Little is known of Coventina other than that she was a purely local British goddess of some importance. Arnemetia was a Romano-Celtic water goddess whose 'Sacred Grove' was at Buxton Springs in England.
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Thursday, 07 July 2022

British Goddesses


Little is known of Coventina other than that she was a purely local British goddess of some importance. She is best observed from the period of the Roman occupation, at which time she shows a classical influence but is clearly Celtic in origin. On one bas relief found at Carrawburgh (near Hadrian's Wall) her name is associated with three nymphs holding vessels with issuing streams of water; on another she is pictured as a water nymph on a leaf, pouring water from a vessel.

It is known that she was looked upon as the queen of river Goddesses, particularly of the watershed where the Celtic believe the power of the river deity could be seen and its energy most keenly felt. She was most closely associated with England's Caldew River.

Like other river deities, she represented abundance, inspiration, and prophecy. The coins offered to her appear to be sacrifices made in the hopes of sympathetic magic in which like attracts like. In Scotland she was also the Goddess of featherless flying creatures which may have represented some type of blockage to passing into the Otherworld. There is also evidence of her having been worshipped in Celtic Gaul where reliefs have been found depicting her reclining on a floating leaf.

She apparently had high status, and is referred to in inscriptions as "Augusta" and "Sancta." Coventina is usually portrayed as a water nymph, naked and reclining on lapping waves. She holds a water lily, and in one depiction is shown in triplicate pouring water from a beaker.


Arnemetia was a Romano-Celtic water goddess whose 'Sacred Grove' was at Buxton Springs in England. It is thought that the Corieltauvi worshipped Arnemetia 'she who dwells at the sacred grove' long before the Roman Period. Here on the valley floor where two springs close together, and those who drank of her waters were cured of wasting disease and sickness.

St Anne's Well, Buxton

For many centuries a healing spring was known at Buxton, attracting many people anxious to partake of its healing waters. Prior to the Reformation it had been a pilgrim shrine; however the healing spring was sacred long before the coming of Christianity. When the Romans arrived in Derbyshire, in search of silver and lead, they found a sacred spring that had probably been used by many generations of native Britons prior to the coming of Rome.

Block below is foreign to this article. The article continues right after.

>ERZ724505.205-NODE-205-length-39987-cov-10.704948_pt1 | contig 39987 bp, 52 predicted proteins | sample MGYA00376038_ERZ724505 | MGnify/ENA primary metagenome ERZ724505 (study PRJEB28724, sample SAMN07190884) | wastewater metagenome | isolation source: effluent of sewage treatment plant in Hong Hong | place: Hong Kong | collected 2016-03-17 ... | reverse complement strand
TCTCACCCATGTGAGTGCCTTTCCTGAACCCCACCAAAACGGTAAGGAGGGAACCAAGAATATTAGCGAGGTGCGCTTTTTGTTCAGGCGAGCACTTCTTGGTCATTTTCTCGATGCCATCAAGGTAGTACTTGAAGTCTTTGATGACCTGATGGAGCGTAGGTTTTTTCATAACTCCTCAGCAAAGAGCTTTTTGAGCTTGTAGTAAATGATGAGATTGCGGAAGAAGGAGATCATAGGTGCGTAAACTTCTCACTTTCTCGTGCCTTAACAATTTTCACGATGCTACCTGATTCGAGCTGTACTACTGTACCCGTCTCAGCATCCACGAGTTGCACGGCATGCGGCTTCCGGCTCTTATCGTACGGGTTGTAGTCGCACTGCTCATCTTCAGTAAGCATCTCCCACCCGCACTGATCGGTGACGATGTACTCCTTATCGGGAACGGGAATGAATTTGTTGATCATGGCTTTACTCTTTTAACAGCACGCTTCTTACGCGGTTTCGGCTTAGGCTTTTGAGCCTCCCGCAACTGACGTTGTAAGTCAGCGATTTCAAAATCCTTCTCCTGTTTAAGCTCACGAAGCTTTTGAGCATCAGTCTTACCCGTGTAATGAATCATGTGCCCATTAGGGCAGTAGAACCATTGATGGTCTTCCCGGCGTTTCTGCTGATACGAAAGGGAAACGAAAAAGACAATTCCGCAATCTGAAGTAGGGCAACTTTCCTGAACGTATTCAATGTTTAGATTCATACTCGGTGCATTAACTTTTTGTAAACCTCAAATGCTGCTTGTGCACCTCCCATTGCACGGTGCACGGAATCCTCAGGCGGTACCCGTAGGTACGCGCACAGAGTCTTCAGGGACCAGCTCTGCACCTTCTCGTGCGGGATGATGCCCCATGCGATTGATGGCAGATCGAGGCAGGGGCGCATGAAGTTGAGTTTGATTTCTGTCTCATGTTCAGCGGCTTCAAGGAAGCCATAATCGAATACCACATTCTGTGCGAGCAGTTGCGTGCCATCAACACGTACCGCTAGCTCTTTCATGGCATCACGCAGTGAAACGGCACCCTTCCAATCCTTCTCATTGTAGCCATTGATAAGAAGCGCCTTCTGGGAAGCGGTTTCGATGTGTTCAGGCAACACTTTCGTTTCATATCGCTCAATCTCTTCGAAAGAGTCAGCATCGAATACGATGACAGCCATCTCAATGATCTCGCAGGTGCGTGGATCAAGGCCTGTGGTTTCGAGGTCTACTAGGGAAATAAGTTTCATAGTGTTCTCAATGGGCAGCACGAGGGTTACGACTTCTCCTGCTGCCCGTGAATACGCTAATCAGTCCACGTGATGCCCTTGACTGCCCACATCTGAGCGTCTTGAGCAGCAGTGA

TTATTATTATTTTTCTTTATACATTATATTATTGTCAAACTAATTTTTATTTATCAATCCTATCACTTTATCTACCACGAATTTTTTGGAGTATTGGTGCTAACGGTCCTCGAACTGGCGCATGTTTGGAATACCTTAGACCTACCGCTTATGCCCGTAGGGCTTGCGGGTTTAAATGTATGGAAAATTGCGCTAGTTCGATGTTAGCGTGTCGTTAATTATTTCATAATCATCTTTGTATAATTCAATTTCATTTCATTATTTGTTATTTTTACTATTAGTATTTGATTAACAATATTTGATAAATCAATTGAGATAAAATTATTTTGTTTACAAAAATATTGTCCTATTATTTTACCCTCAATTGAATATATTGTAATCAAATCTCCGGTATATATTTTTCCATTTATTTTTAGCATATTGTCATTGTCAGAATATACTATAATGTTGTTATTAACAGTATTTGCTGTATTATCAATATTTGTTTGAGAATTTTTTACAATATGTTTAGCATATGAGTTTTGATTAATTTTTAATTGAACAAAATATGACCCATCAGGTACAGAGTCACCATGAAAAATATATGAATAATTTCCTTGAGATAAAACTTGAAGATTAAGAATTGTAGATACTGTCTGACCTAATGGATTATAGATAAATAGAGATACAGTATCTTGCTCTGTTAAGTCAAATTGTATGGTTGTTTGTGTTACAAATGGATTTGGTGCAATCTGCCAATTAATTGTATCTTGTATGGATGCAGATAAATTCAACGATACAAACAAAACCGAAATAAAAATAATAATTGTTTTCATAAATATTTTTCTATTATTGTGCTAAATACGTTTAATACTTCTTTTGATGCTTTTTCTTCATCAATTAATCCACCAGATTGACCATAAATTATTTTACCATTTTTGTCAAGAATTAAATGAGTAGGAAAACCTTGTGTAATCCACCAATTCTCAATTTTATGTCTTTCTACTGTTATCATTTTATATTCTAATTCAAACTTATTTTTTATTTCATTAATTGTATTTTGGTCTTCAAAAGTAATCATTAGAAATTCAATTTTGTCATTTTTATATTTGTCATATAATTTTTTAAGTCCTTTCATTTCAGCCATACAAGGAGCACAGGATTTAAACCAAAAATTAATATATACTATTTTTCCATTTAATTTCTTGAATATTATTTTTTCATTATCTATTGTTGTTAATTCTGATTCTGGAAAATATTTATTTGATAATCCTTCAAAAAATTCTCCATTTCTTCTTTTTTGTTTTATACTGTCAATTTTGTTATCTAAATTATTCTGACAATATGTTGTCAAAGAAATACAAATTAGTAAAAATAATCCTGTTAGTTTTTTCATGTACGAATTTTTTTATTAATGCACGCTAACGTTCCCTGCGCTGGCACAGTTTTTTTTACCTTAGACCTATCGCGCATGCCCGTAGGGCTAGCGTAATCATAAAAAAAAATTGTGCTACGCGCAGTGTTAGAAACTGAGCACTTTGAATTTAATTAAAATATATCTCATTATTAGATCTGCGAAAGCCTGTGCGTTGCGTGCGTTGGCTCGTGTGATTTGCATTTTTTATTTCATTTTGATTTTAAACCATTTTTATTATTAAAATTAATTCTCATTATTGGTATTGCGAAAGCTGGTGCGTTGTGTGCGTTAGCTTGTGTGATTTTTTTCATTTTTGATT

Aquae Arnemetiae - "The Spa-Town of the Sacred Groves"

The earliest settlements in the Buxton area date to the Mesolithic Period around 5300BC, during the Neolithic Period (3500-1800 BC) numerous monuments were built such as the henges at Arbor Low and Bull Ring. Bronze age stone circles and burial cairns can be still seen on Stanton Moor, and Iron age settlements can be found at Castle Naze and Mam Tor.

Around 70AD the Romans arrived founding 'Aquae Arnemetiae', the site was important enough for the Romans to use the name 'Aquae' on only two towns in Britain the other being Aquae Sulis (Bath). The Latin name for Buxton was 'Aquae Arnemetiae', literally meaning the 'Waters of Arnemetia', indicating that the site had long sacred to a local goddess Arnemetia.

The prefix aquae means 'of the waters', and was used by the Romans to denote natural spa's or springs, perhaps the most famous being Aquae Sulis, now modern Bath. The second part of the name is associated with the Celtic word 'Nemeton or 'Sacred Grove', which here is used in its plural form.

Arnemetia was a local river goddess; her name consists of two parts ar(e), meaning, 'in front of', and nemeton, 'a grove'. Thus Aquae Arnemetiae can be said to mean 'the Water of She who dwelt against the Sacred Grove'. We can assume from the Celtic origins of the Roman name for Buxton that the natural springs here represented a religious centre of some considerable importance.

The Nemeton Grove of Arnemetia

The only evidence for a temple to this deity is a solidly-built Podium of well-dressed stone with a packed clay infill which was investigated in 1787. This platform measured 22½ ft. wide by 46 ft. in length, and stood about 4 ft. in height. Iron nails and roofing tiles suggest that the superstructure was of timber. The suspected temple was oriented north-south and faced the Roman baths at St Anne's Well about 80 ft. away.

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